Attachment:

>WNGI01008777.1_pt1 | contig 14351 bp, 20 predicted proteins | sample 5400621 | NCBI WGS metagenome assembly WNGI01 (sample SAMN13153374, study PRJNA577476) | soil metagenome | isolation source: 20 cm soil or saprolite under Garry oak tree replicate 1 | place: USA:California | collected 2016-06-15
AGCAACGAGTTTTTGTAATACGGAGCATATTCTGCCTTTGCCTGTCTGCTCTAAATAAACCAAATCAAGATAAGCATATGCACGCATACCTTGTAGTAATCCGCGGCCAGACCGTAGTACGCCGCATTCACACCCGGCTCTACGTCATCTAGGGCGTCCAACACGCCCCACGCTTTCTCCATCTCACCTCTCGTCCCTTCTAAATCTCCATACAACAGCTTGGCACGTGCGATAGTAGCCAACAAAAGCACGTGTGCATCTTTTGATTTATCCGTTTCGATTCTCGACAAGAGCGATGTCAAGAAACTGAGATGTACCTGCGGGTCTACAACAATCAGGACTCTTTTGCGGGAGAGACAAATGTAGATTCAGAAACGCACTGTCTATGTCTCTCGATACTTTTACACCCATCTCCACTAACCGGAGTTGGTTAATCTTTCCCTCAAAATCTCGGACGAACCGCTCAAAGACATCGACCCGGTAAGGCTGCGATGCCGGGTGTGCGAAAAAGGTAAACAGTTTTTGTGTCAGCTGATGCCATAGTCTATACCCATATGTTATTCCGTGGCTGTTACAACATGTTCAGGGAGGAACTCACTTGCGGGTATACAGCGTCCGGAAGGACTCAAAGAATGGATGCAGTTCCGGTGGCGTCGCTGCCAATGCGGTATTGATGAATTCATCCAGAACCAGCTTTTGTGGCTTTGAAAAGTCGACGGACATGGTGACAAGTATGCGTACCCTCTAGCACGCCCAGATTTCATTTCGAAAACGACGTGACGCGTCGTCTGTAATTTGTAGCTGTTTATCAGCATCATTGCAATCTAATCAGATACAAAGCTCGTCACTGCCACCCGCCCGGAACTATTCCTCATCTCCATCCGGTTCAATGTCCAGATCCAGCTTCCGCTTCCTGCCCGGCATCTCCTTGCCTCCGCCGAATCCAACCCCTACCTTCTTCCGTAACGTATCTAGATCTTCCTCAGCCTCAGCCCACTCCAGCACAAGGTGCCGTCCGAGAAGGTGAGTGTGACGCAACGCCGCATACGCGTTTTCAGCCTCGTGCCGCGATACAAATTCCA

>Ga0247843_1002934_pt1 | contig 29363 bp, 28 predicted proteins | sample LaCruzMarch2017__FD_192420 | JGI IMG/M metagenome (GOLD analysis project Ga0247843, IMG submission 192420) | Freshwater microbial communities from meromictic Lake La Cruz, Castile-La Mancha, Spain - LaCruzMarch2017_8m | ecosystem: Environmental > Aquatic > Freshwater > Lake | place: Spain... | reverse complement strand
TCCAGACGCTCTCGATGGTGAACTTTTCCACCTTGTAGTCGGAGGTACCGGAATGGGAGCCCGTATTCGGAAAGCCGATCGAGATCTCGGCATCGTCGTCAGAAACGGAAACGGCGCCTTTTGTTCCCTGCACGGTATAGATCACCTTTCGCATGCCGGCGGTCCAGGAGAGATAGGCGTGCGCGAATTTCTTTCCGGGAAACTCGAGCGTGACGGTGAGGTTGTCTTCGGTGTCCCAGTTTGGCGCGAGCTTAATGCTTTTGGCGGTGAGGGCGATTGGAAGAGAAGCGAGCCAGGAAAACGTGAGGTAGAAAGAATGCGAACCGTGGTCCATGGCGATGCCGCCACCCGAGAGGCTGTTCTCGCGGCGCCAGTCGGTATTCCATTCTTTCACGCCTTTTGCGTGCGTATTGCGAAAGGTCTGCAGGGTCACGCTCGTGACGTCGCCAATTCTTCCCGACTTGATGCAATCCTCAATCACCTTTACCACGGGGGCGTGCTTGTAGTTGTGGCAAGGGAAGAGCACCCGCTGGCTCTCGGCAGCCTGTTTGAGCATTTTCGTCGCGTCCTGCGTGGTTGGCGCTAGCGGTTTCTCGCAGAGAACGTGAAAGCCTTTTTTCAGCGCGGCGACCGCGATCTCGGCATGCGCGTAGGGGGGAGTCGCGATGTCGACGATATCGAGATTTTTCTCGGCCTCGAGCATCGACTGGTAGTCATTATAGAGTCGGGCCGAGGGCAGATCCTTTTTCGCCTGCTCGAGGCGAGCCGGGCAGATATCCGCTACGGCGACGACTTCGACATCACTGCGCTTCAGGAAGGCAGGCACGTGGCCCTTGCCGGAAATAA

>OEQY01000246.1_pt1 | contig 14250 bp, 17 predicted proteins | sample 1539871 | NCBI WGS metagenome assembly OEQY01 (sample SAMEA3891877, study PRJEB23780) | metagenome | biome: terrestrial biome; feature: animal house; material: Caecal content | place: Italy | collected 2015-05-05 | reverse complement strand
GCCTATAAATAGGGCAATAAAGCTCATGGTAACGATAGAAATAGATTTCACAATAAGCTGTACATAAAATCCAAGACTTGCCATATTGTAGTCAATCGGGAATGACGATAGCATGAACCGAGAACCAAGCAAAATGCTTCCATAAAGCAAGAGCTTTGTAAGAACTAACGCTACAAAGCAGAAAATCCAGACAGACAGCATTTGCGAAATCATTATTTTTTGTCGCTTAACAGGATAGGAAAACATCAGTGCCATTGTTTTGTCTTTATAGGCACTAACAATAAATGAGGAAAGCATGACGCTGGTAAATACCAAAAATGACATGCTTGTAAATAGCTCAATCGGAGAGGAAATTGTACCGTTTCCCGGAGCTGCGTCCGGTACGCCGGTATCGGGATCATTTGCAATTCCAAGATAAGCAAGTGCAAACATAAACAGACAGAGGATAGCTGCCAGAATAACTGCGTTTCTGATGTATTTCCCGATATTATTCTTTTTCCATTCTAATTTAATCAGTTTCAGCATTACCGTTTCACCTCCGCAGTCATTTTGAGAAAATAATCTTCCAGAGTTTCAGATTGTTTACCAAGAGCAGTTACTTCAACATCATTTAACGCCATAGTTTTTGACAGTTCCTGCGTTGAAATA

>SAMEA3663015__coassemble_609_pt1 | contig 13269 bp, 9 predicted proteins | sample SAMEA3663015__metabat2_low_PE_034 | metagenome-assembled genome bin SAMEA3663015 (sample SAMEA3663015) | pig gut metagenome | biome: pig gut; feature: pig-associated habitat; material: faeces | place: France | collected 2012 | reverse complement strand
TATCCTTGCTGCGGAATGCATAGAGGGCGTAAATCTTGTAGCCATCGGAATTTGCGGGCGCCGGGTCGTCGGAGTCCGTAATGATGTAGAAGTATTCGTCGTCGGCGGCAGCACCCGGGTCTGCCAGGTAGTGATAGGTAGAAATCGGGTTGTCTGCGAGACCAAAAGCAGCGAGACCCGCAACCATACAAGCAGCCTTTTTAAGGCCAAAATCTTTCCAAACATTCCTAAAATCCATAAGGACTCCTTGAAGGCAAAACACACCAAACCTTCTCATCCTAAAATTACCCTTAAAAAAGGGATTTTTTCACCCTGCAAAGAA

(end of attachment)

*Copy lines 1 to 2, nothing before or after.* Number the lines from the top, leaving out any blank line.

>WNGI01008777.1_pt1 | contig 14351 bp, 20 predicted proteins | sample 5400621 | NCBI WGS metagenome assembly WNGI01 (sample SAMN13153374, study PRJNA577476) | soil metagenome | isolation source: 20 cm soil or saprolite under Garry oak tree replicate 1 | place: USA:California | collected 2016-06-15
AGCAACGAGTTTTTGTAATACGGAGCATATTCTGCCTTTGCCTGTCTGCTCTAAATAAACCAAATCAAGATAAGCATATGCACGCATACCTTGTAGTAATCCGCGGCCAGACCGTAGTACGCCGCATTCACACCCGGCTCTACGTCATCTAGGGCGTCCAACACGCCCCACGCTTTCTCCATCTCACCTCTCGTCCCTTCTAAATCTCCATACAACAGCTTGGCACGTGCGATAGTAGCCAACAAAAGCACGTGTGCATCTTTTGATTTATCCGTTTCGATTCTCGACAAGAGCGATGTCAAGAAACTGAGATGTACCTGCGGGTCTACAACAATCAGGACTCTTTTGCGGGAGAGACAAATGTAGATTCAGAAACGCACTGTCTATGTCTCTCGATACTTTTACACCCATCTCCACTAACCGGAGTTGGTTAATCTTTCCCTCAAAATCTCGGACGAACCGCTCAAAGACATCGACCCGGTAAGGCTGCGATGCCGGGTGTGCGAAAAAGGTAAACAGTTTTTGTGTCAGCTGATGCCATAGTCTATACCCATATGTTATTCCGTGGCTGTTACAACATGTTCAGGGAGGAACTCACTTGCGGGTATACAGCGTCCGGAAGGACTCAAAGAATGGATGCAGTTCCGGTGGCGTCGCTGCCAATGCGGTATTGATGAATTCATCCAGAACCAGCTTTTGTGGCTTTGAAAAGTCGACGGACATGGTGACAAGTATGCGTACCCTCTAGCACGCCCAGATTTCATTTCGAAAACGACGTGACGCGTCGTCTGTAATTTGTAGCTGTTTATCAGCATCATTGCAATCTAATCAGATACAAAGCTCGTCACTGCCACCCGCCCGGAACTATTCCTCATCTCCATCCGGTTCAATGTCCAGATCCAGCTTCCGCTTCCTGCCCGGCATCTCCTTGCCTCCGCCGAATCCAACCCCTACCTTCTTCCGTAACGTATCTAGATCTTCCTCAGCCTCAGCCCACTCCAGCACAAGGTGCCGTCCGAGAAGGTGAGTGTGACGCAACGCCGCATACGCGTTTTCAGCCTCGTGCCGCGATACAAATTCCA